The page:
Our network

Schools

State’s report cards show MMSD meets expectations

State education officials say the majority of Wisconsin public schools and school districts meet or exceed expectations for student achievement.

The Madison Metropolitan School District was rated at 69.8, which is meeting expectations. That score is an improvement over last year’s score of 68.5.

While Madison remained in the bottom third of districts statewide, it moved up from 11th to eighth among districts located in cities.

“As a school district, we’ve been very focused on the school improvement process. That means tightening up the process by which we set measurable goals for them to choose a few powerful strategies for meeting those goals and then consistently monitoring them along the way so they can make adjustments,” MMSD Superintendent Jennifer Cheatham said. “We believe this is how you raise student achievement to narrow achievement gaps.”

Hippie Christmas prompts bed bug, insect discussion

Hippie Christmas prompts bed bug, insect discussion

The yearly chaos when students move out of their current apartments and into their apartments for the next year is happening in downtown Madison the next couple of days.

Leases for apartments turn over Thursday into Friday, and the massive move means Hippie Christmas on many downtown streets near campus.

Students are dumping what they don't want on the curb, which is everything from TVs and school supplies to old furniture.

Officials with the Tenant Resource Center are urging people to be mindful of bed bugs and other insects when picking up stuff off the street.

"Tenants are always very concerned they're going to be charged a thousand bucks for the heat treatment (to get rid of bed bugs)," said Anders Zanichkowsky, program director of the Tenant Resource Center. "Landlords are very concerned that if the tenant doesn't report it, it's going to spread to all their units before they even know about it."

Madison neighbors seek school district switch

Erika Dean's son Aiden went to daycare in McFarland. He grew up going to the grocery store in town. He has friends there. He plays on McFarland sports teams.

However, district lines snake right around Liberty Place where Dean lives, putting Aiden in Madison schools. When she applied for open enrollment, Aiden was put on the waiting list.

When she went through the same process for her daughter, Adelene, Dean was able to get her in. She attends 4K in Conrad Elvehjam Early Learning Center in McFarland, while her brother goes to first grade at Glendale Elementary in Madison.

Dean said she's happy with Madison schools, but after spending the school year with two drop offs, two pick ups, two daycares, and two different school calendars, it comes down to convenience.

National, city, school leaders to focus on out-of-school-time programs

National, city, school leaders to focus on out-of-school-time programs

Local education groups and leaders will be holding meetings to discuss the most effective ways that Madison can help families work with providers, schools and the local government for the well-being of children, according to a release.

The city of Madison, the Madison Metropolitan School District and Madison Out-of-School Time will be hosting community conversations about family involvement with Madison's out-of-school-time programs, officials said.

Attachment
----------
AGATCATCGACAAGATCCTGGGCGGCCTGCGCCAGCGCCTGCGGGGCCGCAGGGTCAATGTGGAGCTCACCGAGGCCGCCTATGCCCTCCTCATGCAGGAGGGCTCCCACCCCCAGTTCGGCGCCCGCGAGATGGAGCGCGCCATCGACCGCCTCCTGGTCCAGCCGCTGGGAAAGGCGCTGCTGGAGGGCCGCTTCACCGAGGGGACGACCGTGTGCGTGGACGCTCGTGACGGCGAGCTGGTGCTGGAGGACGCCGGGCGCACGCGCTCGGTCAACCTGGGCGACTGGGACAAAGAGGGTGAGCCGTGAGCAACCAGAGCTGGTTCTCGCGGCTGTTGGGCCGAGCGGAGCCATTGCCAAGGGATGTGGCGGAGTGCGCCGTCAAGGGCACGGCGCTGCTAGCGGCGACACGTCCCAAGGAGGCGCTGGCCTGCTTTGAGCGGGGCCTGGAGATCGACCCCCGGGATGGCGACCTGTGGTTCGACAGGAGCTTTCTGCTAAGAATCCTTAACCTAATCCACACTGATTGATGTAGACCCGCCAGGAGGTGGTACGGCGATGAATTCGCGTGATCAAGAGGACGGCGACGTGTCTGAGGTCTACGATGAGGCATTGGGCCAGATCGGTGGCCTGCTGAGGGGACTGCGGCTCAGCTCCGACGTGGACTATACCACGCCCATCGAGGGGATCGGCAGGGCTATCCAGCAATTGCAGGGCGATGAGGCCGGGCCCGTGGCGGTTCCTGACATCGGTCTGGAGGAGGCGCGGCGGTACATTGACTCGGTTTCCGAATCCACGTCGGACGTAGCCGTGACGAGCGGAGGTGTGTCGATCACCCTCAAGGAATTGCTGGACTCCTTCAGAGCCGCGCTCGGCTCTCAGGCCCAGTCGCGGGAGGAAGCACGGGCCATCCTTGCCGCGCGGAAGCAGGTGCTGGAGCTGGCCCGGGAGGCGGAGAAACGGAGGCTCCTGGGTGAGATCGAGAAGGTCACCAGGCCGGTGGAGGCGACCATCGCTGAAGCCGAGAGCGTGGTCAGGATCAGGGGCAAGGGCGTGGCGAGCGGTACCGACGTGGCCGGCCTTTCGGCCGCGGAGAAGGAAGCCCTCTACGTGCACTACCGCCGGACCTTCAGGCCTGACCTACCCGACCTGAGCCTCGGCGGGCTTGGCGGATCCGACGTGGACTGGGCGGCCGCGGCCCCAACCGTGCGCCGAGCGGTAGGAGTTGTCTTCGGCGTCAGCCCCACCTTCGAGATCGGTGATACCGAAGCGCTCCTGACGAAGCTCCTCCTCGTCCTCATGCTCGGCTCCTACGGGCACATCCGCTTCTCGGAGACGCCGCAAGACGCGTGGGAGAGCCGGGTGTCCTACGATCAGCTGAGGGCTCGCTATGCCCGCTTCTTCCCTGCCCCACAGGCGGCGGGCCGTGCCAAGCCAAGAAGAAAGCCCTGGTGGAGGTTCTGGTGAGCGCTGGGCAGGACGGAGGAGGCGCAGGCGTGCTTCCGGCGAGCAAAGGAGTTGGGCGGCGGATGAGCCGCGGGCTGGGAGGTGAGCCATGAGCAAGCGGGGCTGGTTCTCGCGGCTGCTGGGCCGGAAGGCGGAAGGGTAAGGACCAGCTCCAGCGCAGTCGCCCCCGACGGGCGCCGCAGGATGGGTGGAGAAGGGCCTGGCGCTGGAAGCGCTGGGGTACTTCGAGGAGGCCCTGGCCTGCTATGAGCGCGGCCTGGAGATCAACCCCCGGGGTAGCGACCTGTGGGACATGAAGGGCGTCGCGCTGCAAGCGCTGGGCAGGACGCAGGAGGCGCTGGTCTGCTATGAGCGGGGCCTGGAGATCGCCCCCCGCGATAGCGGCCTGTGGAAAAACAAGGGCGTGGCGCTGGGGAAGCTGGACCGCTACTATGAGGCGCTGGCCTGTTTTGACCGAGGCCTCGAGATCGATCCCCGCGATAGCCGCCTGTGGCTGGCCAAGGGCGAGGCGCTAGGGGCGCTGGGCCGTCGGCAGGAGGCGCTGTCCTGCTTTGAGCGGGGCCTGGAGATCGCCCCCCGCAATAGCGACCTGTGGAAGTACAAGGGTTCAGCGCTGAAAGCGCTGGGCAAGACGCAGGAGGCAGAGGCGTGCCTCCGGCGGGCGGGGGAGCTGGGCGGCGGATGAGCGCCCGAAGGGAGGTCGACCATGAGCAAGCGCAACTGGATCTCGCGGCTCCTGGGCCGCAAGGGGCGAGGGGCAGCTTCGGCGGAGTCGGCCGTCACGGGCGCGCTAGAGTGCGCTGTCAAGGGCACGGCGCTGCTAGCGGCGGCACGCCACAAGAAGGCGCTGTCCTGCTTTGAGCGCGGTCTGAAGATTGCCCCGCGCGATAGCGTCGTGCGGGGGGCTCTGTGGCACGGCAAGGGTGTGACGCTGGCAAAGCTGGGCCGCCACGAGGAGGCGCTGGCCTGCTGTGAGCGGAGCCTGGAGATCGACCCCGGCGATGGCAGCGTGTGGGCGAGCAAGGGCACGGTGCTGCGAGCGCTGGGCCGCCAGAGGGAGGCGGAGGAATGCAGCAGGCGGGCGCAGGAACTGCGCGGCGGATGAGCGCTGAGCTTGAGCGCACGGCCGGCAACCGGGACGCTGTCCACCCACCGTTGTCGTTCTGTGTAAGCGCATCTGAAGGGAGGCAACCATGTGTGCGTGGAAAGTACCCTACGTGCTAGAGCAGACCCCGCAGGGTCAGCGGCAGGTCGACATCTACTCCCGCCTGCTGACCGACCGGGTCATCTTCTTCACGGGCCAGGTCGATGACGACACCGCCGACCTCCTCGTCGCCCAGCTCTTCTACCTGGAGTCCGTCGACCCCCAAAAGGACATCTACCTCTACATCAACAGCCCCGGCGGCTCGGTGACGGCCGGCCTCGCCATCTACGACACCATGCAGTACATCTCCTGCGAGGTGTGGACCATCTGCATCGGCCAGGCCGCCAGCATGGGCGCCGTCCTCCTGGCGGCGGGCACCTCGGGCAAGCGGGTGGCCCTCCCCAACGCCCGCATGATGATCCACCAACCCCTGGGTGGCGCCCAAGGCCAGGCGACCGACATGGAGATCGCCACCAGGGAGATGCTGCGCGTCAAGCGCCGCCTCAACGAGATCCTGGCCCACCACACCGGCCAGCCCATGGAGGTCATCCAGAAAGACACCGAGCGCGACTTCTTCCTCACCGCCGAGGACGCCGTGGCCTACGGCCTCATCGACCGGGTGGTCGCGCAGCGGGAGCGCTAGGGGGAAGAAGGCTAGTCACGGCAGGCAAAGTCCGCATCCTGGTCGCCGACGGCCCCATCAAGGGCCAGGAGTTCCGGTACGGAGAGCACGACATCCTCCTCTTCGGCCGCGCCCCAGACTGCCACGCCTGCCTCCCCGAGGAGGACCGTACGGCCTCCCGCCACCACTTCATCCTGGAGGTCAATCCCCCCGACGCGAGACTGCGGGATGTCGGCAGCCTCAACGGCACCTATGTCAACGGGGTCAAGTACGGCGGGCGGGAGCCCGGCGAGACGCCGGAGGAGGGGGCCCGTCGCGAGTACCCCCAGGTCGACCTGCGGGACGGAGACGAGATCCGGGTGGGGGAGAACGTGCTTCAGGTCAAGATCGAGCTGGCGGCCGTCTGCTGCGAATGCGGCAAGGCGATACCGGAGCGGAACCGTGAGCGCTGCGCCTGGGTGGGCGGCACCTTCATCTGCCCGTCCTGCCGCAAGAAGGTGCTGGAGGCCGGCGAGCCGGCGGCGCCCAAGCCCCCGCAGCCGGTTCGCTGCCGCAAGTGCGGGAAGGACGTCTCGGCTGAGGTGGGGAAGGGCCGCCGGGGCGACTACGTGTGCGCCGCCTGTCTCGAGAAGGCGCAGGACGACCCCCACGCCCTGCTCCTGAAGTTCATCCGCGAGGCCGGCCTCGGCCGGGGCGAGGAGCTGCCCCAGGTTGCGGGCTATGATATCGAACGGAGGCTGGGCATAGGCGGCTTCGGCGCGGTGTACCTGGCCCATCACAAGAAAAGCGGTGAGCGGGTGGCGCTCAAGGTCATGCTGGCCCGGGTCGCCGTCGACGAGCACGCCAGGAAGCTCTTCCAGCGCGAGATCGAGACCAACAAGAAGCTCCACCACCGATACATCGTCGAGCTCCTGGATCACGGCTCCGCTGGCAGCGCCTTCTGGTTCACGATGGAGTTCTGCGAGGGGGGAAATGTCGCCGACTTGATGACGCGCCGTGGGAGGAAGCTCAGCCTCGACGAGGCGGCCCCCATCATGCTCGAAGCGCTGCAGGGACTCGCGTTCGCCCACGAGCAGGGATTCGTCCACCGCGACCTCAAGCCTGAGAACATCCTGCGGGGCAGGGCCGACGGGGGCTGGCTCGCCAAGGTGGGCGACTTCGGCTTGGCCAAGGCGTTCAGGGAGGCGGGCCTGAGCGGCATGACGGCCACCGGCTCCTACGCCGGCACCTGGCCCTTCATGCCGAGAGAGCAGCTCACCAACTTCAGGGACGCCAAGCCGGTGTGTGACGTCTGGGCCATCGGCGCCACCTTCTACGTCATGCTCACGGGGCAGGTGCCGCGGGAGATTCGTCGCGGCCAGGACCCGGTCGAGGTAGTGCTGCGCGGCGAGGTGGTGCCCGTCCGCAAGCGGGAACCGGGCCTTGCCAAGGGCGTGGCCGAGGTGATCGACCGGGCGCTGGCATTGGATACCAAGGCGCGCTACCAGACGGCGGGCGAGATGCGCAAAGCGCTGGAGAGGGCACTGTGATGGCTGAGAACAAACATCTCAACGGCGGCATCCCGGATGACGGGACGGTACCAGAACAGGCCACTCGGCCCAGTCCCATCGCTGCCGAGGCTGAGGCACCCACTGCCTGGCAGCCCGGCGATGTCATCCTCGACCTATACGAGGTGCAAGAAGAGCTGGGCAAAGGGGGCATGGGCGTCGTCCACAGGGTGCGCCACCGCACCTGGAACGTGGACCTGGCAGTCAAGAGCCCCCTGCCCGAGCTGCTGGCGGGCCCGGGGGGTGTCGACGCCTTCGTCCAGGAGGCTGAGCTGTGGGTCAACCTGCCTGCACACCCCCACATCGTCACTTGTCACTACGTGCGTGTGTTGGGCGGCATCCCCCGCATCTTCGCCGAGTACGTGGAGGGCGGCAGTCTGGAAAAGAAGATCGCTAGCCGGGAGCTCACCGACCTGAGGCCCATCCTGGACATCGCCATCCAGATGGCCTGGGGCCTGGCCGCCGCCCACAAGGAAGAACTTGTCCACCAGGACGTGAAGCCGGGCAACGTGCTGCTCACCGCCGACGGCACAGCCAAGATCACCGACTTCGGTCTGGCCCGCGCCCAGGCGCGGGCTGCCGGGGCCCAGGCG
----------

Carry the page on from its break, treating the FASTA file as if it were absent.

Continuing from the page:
Madison is one of 14 cities selected by the National League of Cities to partner with the U.S. Department of Education to hold community conversations with educators, parents and community leaders, according to the release.

Parenting workshop offers doctor's advice on topics from bullying to teen alcohol use

Parenting workshop offers doctor's advice on topics from bullying to teen alcohol use

Raising healthy, happy kids is no easy task, which is why Dean Clinic is again joining forces with area educators and community leaders for Parent University.

The 2014 Parent University will take place March 15 from 8:30 a.m. to noon at the Rome Corners Intermediate School, at 1111 S. Perry Parkway in Oregon.

Parent University is free for families with kids of all ages. 

Official: Extreme cold closes MMSD schools Monday

Official: Extreme cold closes MMSD schools Monday

An official announced Friday afternoon that Madison Metropolitan School District Schools would be closed Monday. 

MMSD spokeswoman Rachel Strauch-Nelson said just before 5 p.m. that all school buildings would be closed Monday due extreme weather conditions.

The Madison School and Community Recreation department activities, athletics and other extra-curriculars scheduled Monday were also canceled.

The district said said a decision about school Tuesday had not yet been made, and families with children attending MMSD schools should monitor local media and email for Tuesday's status. 

For additional area announcements, visit the cold weather announcements page on Channel3000.com.

RELATED: 

Live blog: Brutal bitter cold

Dozens watch anti-bullying film at library

More than 40 people showed up to watch the documentary "Bully" downtown at the Madison Central Library on West Mifflin Street Wednesday.

"Bully" is a powerful and provocative film that follows the lives of five kids who are bullied every day. Its message is that the culture of our schools is broken and needs to change.

The film resonated with many viewers, bringing some close to tears, who discussed the film after the 6:30 p.m. showing. The dialogue was moderated by News 3 Anchor Susan Siman as part of WISC-TV's year-long "Time for Kids Buddy Project" to fight bullying.

Eleven-year-old Terriana Brown said the movie hit close to home for her.  

""I might cry right now," Brown said. "It feels like it's me that is on the screen."